The problem resides below - I'm trying to make a directive command that disable one constructor definition, or the other, based on the parameter of T. When I uncomment the block around the if statement, I get this error-- ... missing binary operator before token "(" --but when I replace the ( typeid(T).name() == typeid(int).name() ) statement with something like 0 or true the code compiles just fine. Here's the code--

#include <cstdlib>
#include <iostream>
#include <string>

using namespace std;

template<class T>class Enum;

template<class T>
class Enum
{ 
    public:
           struct Case;
/*
#if ( typeid(T).name() == typeid(int).name() )
#define CONSTRUCTOR
           Enum(){};
#else
#define CONSTRUCTOR
           Enum(){};
#endif*/

    private:
            Case *cases;

};

template<class T>
struct Enum<T>::Case
{
    T value;
    string name;
    static int total;

    Case(T theValue, const char *theName)
    : value(theValue), name(theName) {total++;};
};

template<>
struct Enum<int>::Case
{
    int value;
    string name;
    static int total;

    Case(const char *theName)
    : value(total), name(theName) {total++;};
};


int main(int argc, char *argv[])
{
    
    cout << ( typeid(int).name() == typeid(int).name() ) << endl;
    cin.get();
    return 0;
}

As you can see, I tested the statement in main and it works perfectly fine, returning a bool value after the comparison. I just don't understand why #if doesn't recognize it as a bool expression.

The #ifdef directive is a PRECOMPILER directive that comments out or uncomments out a block of code depending on some other condition. This is performed before the code is even compiled, so the actual compiler never sees the #ifdef directive. Nor is it affected at program executation time.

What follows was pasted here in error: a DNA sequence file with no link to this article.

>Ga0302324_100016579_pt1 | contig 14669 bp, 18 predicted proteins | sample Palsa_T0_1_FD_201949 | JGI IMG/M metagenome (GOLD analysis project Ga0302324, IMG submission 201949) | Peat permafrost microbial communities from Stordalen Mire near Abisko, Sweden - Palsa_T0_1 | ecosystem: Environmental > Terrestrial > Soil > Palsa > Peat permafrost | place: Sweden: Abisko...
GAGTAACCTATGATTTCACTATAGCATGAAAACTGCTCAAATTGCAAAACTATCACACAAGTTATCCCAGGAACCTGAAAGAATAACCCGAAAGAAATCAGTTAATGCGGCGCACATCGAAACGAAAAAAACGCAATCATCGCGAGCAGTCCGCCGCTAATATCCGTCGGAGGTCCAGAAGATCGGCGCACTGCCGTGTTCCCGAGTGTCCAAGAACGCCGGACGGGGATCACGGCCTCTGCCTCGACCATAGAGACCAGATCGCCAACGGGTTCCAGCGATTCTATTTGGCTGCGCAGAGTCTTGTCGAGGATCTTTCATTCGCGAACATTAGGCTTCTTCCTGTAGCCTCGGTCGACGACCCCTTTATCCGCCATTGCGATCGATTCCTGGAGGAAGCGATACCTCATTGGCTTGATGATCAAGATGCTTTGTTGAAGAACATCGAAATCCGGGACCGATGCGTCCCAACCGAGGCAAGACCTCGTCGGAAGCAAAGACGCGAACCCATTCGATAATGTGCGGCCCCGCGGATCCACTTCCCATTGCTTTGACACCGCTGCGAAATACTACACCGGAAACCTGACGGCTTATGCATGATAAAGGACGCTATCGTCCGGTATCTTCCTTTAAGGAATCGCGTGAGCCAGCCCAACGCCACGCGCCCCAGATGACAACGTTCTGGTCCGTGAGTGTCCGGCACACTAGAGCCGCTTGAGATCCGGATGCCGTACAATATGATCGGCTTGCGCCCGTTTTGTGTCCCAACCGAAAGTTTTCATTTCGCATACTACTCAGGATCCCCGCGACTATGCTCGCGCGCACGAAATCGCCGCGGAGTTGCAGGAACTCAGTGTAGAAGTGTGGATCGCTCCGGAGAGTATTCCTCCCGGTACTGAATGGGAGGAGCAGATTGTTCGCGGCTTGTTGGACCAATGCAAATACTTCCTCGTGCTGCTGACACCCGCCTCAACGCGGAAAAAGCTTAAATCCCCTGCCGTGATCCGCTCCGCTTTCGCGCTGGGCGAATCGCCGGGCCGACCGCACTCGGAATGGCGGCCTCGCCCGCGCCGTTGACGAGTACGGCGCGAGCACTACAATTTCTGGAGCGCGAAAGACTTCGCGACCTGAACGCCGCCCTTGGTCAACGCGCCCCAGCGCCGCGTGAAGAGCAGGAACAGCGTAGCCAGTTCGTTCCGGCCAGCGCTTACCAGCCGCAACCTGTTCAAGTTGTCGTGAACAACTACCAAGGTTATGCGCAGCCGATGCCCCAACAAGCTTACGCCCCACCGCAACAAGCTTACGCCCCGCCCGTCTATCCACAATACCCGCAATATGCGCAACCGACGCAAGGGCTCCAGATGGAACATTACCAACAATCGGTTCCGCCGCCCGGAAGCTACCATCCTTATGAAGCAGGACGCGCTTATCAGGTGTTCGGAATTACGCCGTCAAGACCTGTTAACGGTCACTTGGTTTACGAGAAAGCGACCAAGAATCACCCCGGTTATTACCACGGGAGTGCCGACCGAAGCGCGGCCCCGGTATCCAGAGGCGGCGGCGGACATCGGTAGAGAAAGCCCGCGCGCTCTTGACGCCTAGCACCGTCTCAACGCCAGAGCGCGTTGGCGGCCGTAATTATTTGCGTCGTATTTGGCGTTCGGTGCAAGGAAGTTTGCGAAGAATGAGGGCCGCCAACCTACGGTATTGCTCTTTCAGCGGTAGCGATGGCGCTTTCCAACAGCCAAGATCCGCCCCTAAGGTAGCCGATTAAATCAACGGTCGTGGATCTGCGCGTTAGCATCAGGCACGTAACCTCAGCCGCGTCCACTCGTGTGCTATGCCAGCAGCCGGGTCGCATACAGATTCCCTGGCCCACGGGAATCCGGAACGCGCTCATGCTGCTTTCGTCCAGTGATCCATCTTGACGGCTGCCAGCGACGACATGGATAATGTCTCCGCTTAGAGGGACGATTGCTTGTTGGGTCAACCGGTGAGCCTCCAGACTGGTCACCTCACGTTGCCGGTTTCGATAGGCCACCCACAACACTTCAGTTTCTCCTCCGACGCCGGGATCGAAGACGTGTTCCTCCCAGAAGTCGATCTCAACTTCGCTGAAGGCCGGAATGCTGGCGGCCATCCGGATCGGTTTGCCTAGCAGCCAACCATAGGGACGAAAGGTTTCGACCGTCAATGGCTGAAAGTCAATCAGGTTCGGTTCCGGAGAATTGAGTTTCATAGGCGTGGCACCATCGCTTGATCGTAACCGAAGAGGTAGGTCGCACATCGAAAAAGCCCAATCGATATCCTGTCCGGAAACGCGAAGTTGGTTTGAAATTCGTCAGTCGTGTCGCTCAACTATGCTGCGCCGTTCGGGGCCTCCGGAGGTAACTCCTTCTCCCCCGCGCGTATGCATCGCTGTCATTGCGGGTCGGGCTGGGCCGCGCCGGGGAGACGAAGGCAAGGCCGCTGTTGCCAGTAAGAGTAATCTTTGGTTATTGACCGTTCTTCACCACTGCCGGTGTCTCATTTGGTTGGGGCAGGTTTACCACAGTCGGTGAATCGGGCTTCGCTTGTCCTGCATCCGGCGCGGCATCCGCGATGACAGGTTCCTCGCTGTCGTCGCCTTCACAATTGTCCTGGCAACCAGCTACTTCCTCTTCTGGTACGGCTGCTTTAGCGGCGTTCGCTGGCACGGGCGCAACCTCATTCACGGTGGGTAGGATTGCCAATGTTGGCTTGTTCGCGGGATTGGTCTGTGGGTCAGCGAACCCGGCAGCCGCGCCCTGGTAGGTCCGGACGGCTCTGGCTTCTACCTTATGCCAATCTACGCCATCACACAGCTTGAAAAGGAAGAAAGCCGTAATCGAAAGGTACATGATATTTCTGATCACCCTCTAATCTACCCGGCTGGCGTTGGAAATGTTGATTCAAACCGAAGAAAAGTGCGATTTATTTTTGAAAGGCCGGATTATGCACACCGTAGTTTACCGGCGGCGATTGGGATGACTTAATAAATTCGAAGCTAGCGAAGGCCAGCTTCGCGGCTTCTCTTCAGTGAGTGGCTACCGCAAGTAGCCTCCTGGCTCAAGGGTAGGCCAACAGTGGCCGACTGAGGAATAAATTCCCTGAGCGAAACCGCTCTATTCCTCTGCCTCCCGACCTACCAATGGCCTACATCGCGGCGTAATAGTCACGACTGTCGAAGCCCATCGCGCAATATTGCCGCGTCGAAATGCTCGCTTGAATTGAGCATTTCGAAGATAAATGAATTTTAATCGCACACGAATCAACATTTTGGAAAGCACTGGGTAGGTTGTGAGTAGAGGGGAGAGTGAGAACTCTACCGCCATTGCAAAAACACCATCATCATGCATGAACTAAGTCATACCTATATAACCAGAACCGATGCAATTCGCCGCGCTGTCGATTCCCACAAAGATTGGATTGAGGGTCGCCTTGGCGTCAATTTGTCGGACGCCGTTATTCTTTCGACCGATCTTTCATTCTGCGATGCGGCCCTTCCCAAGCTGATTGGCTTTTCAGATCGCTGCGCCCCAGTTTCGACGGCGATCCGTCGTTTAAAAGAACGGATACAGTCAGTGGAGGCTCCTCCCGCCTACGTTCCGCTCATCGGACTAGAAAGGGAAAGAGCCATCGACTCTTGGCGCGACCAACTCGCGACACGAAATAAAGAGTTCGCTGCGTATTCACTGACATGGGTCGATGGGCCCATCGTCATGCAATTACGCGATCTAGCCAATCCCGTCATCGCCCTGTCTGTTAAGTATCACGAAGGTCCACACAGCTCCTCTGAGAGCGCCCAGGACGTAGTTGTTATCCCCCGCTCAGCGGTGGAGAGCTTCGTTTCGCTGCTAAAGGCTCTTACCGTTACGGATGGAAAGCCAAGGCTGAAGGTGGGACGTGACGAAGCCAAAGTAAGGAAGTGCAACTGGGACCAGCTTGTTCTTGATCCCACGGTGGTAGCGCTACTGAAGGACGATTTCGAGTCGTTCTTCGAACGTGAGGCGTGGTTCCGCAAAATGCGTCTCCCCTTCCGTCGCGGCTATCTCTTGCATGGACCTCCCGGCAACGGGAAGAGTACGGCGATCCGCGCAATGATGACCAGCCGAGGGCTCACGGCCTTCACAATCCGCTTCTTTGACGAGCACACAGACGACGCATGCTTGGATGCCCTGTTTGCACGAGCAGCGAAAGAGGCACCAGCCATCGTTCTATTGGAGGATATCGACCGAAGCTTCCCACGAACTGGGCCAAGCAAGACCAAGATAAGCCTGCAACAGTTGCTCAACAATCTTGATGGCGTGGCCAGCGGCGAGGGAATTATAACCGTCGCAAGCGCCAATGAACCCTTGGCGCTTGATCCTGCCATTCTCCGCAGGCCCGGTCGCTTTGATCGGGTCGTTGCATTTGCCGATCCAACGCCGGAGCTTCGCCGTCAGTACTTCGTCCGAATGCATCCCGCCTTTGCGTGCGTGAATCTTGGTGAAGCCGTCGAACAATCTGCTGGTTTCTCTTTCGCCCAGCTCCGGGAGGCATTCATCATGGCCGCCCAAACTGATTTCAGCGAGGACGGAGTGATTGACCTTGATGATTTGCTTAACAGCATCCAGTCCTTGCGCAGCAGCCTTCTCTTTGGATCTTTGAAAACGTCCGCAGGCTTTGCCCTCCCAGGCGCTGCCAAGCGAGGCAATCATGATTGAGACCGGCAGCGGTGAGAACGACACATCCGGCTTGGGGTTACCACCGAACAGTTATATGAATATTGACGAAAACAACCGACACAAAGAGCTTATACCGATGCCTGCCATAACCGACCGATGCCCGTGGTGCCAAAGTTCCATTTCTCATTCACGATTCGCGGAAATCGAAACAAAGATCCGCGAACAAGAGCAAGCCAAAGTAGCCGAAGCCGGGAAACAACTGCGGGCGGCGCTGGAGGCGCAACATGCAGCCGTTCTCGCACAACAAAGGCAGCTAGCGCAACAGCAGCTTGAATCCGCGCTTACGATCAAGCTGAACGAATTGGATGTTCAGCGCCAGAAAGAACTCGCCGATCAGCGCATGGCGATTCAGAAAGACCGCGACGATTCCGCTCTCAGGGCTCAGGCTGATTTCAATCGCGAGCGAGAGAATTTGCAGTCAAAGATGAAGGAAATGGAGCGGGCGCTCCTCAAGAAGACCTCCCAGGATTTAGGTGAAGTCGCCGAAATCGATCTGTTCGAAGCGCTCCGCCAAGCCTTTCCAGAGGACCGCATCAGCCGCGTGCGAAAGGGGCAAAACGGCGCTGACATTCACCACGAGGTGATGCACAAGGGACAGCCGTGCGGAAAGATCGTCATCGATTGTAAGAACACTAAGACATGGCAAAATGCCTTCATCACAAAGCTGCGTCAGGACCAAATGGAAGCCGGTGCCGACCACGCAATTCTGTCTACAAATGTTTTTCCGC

The condition must be satisfied before compile time, not during runtime. So what you are attempting to do on line 15 is just not possible because those variables are not known until runtime.

The condition must be satisfied before compile time, not during runtime. So what you are attempting to do on line 15 is just not possible because those variables are not known until runtime.

The type T itself is known before runtime, is it not? For example, if I instantiate said class with a parameter, the compiler will replace any occurance of T with the actual type, for the particular class/function.

I used the statement-- #if (T == int) --and the compiler didn't choke up on me.

I did some research and the #if directive states that the expression must be a constant expression. What exactly does that mean? I'm still having trouble understanding that.

Note: The above statement seems to always be true, even though I'm not really sure how the == operand is resolving the expression above.

In your example, both T and int are const expressions. (T).name() is not a const because it is only known at runtime.

Ok, now that was a very straightforward response. Thanks a million.

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